On Authenticity.. “Nothing is original. Steal from anywhere that resonates with inspiration or fuels your imagination. Devour old films, new films, music, books, paintings, photographs, poems, dreams, random conversations, architecture, bridges, street signs, trees, clouds, bodies of water, light and shadows. Select only things to steal from that speak directly to your soul. If you do this, your work (and theft) will be authentic. Authenticity is invaluable; originality is non-existent. And don’t bother concealing your thievery – celebrate it if you feel like it. In any case, always remember what Jean-Luc Godard said: “It’s not where you take things from – it’s where you take them to.” ― Jim Jarmusch
My photographer brain is never really switched off, I get inspiration from many sources… Jazz music, song lyrics, art galleries, while watching movies and looking at all types of photography. There are just two decisions to make, is the idea worth stealing and do you credit your sources.
There are two very good points here, firstly your influences need speak to you, and secondly you need to take it somewhere. It is interesting that we can spot a staged photo 9 times out of 10, we do not know it, but we feel it. Our work is Authentic if we are true to ourselves and add our own taste and style, not simply copying ideas and images, but taking it somewhere, it then translates to the viewer.
I recently read the best seller ‘Steal like an Artist,’ and in the spirit of this book, it was borrowed not bought! “Bad artists copy. Good artists steal.” ― Pablo Picasso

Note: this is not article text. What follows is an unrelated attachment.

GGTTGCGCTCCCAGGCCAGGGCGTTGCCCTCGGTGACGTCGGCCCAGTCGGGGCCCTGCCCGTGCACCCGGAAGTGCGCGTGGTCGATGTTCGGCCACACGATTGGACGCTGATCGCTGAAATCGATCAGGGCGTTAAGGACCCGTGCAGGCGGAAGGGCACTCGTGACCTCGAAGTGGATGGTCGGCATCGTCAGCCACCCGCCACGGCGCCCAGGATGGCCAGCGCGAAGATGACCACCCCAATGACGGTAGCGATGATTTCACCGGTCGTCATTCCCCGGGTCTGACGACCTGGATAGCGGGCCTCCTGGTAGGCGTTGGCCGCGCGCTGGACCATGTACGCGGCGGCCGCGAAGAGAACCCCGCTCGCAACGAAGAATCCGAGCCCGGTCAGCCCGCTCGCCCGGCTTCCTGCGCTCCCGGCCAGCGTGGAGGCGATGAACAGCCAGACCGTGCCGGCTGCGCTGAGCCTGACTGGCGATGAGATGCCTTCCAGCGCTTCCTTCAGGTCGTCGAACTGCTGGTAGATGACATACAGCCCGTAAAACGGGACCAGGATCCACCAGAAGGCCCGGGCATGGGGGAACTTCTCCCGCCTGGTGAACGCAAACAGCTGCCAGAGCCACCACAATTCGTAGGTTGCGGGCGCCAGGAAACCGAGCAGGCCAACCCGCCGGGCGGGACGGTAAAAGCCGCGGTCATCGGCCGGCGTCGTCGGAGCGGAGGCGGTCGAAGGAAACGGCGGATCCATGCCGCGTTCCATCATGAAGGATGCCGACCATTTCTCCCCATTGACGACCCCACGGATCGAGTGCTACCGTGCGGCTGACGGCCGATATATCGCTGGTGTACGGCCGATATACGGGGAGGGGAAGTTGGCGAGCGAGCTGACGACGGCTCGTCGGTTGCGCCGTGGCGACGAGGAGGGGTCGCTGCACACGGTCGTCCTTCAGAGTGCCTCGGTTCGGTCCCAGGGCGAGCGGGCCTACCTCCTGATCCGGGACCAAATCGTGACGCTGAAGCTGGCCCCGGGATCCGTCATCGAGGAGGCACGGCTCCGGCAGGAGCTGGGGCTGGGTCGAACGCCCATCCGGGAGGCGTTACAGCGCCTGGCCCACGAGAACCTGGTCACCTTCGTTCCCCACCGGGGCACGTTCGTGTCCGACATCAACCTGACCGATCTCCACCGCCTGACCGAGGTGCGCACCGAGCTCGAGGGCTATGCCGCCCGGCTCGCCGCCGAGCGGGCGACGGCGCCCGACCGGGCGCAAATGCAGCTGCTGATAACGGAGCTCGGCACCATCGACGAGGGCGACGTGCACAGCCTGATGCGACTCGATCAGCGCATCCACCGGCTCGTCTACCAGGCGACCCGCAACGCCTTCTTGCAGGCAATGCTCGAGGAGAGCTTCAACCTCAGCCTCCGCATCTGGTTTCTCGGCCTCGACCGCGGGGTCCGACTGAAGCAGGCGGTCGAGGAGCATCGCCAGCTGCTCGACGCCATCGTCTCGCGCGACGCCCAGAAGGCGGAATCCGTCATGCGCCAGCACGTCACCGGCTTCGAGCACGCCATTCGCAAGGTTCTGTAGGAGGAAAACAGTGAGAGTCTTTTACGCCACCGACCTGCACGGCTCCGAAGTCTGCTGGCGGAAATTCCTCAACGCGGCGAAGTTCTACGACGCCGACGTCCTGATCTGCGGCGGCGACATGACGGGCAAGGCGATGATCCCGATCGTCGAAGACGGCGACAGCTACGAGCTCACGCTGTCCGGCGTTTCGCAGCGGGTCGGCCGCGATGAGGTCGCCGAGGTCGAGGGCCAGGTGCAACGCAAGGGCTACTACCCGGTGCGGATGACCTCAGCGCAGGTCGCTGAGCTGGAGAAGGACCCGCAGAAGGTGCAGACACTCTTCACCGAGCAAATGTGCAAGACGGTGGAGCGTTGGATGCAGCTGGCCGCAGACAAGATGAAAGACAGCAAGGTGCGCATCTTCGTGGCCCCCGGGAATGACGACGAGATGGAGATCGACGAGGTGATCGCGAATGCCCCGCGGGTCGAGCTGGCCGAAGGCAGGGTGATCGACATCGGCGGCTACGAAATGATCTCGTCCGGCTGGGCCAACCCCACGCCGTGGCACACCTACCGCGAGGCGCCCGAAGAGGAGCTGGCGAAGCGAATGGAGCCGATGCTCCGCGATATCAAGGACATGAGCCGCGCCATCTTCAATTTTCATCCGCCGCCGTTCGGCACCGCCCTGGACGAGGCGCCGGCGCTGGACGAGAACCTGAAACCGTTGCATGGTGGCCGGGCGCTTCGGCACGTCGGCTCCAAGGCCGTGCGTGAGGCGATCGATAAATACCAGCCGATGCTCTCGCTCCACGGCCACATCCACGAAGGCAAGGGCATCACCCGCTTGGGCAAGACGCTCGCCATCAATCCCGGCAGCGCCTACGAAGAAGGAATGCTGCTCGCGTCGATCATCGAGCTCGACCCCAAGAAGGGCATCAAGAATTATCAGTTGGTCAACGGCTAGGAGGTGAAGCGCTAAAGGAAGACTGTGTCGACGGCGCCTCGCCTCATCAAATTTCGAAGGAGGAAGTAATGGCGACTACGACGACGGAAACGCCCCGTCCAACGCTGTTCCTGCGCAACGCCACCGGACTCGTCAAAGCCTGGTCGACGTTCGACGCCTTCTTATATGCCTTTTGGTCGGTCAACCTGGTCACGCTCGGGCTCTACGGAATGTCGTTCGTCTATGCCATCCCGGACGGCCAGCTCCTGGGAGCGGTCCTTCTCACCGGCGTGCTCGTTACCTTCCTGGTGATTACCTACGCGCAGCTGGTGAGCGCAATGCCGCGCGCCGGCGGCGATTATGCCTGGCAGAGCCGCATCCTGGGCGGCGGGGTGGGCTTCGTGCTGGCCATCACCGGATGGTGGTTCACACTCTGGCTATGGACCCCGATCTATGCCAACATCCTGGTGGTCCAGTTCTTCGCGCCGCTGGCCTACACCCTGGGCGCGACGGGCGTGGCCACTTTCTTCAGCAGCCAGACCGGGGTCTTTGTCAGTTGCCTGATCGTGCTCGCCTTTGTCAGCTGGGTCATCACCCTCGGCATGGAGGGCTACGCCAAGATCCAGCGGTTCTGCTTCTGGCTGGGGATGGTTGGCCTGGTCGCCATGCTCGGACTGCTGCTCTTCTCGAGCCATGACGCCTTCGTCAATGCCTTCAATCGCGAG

I would like to present three images that were taken at street and see if you can spot which portraits were stolen and which were taken with consent.
This image was a stolen portrait that was taken in a workshop in Paris. The subject was aware of another photographer who was taking her photograph. She was giving him direct eye contact but I couldn’t pass up the opportunity to capture her intense expression. I liked the two wine glasses and coffee cups, which represent the absent friend as well as the street scene behind her.
Another stolen portrait, this image was taken outside the Sacre Coeur Basilica in Montmartre Paris. I was walking past when I spotted this couple, they were completely absorbed in each other. As I passed she flicked her hair which is evident in the movement, it was very crowded and this un-cropped image was my only frame. Feedback from a viewer suggested that it was staged, however if it were staged I would have definitely got the focal point a lot more precise. For me it is more about the emotion captured than the technical precision, this was my only shot and I took it.
This image was taken with permission, although no words were exchanged. I simply pointed to my camera and he nodded, he then proceeded to ignore my presence. I then quickly shot off two frames, this is the second frame. I liked that it was a found subject and it was captured with no direction, but it was quite obvious that I was taking his picture so it would have been impolite not to ask, as the French are very private people. So how do you feel about the subject becoming aware of the camera, does this make the image less authentic for you?
All feedback welcome.